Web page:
Lead(II) oxide
IUPAC name
Lead(II) oxide
Other names
Lead monoxide
Plumbous oxide
3D model (JSmol)
ECHA InfoCard 100.013.880 Edit this at Wikidata
EC Number
  • 215-267-0
RTECS number
  • OG1750000
UN number 3288 2291 3077
  • InChI=1S/O.Pb
  • O=[Pb]
Molar mass 223.20 g/mol
Appearance red or yellow powder
Density 9.53 g/cm3
Melting point 888 °C (1,630 °F; 1,161 K)
Boiling point 1,477 °C (2,691 °F; 1,750 K)
0.017 g/L[1]
Solubility insoluble in dilute alkalis, alcohol
soluble in concentrated alkalis
soluble in HCl, ammonium chloride
4.20×10−5 cm3/mol
Tetragonal, tP4
P4/nmm, No. 129
GHS labelling:
GHS07: Exclamation markGHS08: Health hazardGHS09: Environmental hazard
H302, H332, H351, H360Df, H362, H373, H410
P201, P202, P260, P261, P263, P264, P270, P271, P273, P281, P301+P312, P304+P312, P304+P340, P308+P313, P312, P314, P330, P391, P405, P501
NFPA 704 (fire diamond)
NFPA 704 four-colored diamondHealth 3: Short exposure could cause serious temporary or residual injury. E.g. chlorine gasFlammability 0: Will not burn. E.g. waterInstability 0: Normally stable, even under fire exposure conditions, and is not reactive with water. E.g. liquid nitrogenSpecial hazards (white): no code
Flash point Non-flammable
Lethal dose or concentration (LD, LC):
1400 mg/kg (dog, oral)[2]
Safety data sheet (SDS) ICSC 0288
Related compounds
Other anions
Lead(II) sulfide
Lead selenide
Lead telluride
Other cations
Carbon monoxide
Silicon monoxide
Germanium monoxide
Tin(II) oxide
Related lead oxides
Lead(II,II,IV) oxide
Lead dioxide
Related compounds
Thallium(III) oxide
Bismuth(III) oxide
Except where otherwise noted, data are given for materials in their standard state (at 25 °C [77 °F], 100 kPa).
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Lead(II) oxide, also called lead monoxide, is the inorganic compound with the molecular formula PbO. PbO occurs in two polymorphs: litharge having a tetragonal crystal structure, and massicot having an orthorhombic crystal structure. Modern applications for PbO are mostly in lead-based industrial glass and industrial ceramics, including computer components. It is an amphoteric oxide.[3]


Lead oxide exists in two types:


PbO may be prepared by heating lead metal in air at approximately 600 °C (1,100 °F). At this temperature it is also the end product of decomposition of other oxides of lead in air:[4]

Thermal decomposition of lead(II) nitrate or lead(II) carbonate also results in the formation of PbO:

→ 2 PbO + 4 NO
+ O
→ PbO + CO2

PbO is produced on a large scale as an intermediate product in refining raw lead ores into metallic lead. The usual lead ore is galena (lead(II) sulfide). At a temperature of around 1,000 °C (1,800 °F) the sulfide is converted to the oxide:[5]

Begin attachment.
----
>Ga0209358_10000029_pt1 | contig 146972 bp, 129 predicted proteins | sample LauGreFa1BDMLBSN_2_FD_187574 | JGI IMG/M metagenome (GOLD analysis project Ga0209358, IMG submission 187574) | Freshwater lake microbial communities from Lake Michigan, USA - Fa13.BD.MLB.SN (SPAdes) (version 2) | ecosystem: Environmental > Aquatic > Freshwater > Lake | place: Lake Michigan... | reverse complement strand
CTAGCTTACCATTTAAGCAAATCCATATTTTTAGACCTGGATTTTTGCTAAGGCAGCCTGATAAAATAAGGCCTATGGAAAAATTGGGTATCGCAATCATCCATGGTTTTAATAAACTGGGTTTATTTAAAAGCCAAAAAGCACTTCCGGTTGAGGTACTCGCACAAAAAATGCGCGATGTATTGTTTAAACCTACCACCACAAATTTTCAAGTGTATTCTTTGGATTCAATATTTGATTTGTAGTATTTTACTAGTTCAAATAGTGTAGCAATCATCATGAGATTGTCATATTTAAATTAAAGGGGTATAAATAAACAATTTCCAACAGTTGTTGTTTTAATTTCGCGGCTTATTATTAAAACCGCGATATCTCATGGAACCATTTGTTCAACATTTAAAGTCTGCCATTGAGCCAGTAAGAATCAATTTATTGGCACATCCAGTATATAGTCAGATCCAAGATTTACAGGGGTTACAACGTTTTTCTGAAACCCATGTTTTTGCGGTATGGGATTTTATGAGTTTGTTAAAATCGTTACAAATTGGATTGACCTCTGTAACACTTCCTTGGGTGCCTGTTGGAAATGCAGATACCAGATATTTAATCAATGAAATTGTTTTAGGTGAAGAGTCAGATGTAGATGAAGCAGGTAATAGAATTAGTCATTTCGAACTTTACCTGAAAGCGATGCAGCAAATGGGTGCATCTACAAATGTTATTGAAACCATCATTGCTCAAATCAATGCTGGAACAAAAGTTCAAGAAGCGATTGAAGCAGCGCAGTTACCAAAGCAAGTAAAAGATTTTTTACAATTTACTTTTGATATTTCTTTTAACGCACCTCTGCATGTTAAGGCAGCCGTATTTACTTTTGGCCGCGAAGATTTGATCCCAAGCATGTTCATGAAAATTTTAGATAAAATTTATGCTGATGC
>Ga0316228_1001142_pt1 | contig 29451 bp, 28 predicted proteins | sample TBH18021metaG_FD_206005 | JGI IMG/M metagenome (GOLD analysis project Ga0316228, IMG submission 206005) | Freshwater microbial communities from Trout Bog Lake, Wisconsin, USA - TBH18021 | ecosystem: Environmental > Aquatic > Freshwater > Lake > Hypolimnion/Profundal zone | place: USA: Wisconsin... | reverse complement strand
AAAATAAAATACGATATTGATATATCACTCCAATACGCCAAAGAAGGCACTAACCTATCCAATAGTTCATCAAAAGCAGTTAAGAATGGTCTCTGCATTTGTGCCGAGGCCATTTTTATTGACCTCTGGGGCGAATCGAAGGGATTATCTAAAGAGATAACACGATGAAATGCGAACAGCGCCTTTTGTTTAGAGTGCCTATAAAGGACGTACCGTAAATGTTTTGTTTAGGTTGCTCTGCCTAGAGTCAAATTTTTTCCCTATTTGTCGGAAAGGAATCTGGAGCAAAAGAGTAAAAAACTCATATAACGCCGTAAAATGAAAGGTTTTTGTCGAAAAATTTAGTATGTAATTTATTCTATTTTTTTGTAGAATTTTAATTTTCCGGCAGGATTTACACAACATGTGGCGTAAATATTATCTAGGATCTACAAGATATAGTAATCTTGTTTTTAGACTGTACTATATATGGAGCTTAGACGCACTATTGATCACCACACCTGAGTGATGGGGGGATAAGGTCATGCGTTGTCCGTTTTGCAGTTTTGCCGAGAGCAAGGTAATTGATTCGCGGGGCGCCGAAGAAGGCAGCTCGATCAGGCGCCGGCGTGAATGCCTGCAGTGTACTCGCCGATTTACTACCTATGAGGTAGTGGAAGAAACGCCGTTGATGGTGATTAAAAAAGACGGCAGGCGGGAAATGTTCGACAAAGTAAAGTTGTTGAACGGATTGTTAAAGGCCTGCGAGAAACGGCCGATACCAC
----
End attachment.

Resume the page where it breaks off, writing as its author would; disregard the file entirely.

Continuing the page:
2 PbS + 3 O
→ 2 PbO + 2 SO2

From lead

There are two principal methods to make lead monoxide both of which resemble combustion of the lead at high temperature:[6]

Barton pot method.
The refined molten lead droplets are oxidized in a vessel under a forced air flow which carries them out to the separation system (e.g. cyclonic separators) for further processing.[6][7]: 245  Oxides produced by this method are mostly a mixture of α-PbO and β-PbO. The overall reaction is:

2Pb + O2450 °C (842 °F)2PbO

Ball mill method
The lead balls are oxidized in a cooled rotating drum. The oxidation is achieved by collisions of the balls. Just like in Barton pot method, the supply of air and separators may also be used.[6][7]: 245 


As determined by X-ray crystallography, both polymorphs, tetragonal and orthorhombic feature a pyramidal four-coordinate lead center. In the tetragonal form the four lead–oxygen bonds have the same length, but in the orthorhombic two are shorter and two longer. The pyramidal nature indicates the presence of a stereochemically active lone pair of electrons.[8] When PbO occurs in tetragonal lattice structure it is called litharge; and when the PbO has orthorhombic lattice structure it is called massicot. The PbO can be changed from massicot to litharge or vice versa by controlled heating and cooling.[9] The tetragonal form is usually red or orange color, while the orthorhombic is usually yellow or orange, but the color is not a very reliable indicator of the structure.[10] The tetragonal and orthorhombic forms of PbO occur naturally as rare minerals.


Metallic lead is obtained by reducing PbO with carbon monoxide at around 1,200 °C (2,200 °F):[13]

PbO + CO → Pb + CO2

The red and yellow forms of this material are related by a small change in enthalpy:

PbO(red) → PbO(yellow)   ΔH = 1.6 kJ/mol

PbO is amphoteric, which means that it reacts with both acids and with bases. With acids, it forms salts of Pb2+
via the intermediacy of oxo clusters such as [Pb
. With strong bases, PbO dissolves to form plumbite (also called plumbate(II)) salts:[14]

PbO + H2O + OH


The kind of lead in lead glass is normally PbO, and PbO is used extensively in making glass. Depending on the glass, the benefit of using PbO in glass can be one or more of increasing the refractive index of the glass, decreasing the viscosity of the glass, increasing the electrical resistivity of the glass, and increasing the ability of the glass to absorb X-rays. Adding PbO to industrial ceramics (as well as glass) makes the materials more magnetically and electrically inert (by raising their Curie temperature) and it is often used for this purpose.[15] Historically PbO was also used extensively in ceramic glazes for household ceramics, and it is still used, but not extensively any more. Other less dominant applications include the vulcanization of rubber and the production of certain pigments and paints.[3] PbO is used in cathode ray tube glass to block X-ray emission, but mainly in the neck and funnel because it can cause discoloration when used in the faceplate. Strontium oxide and Barium oxide are preferred for the faceplate.[16]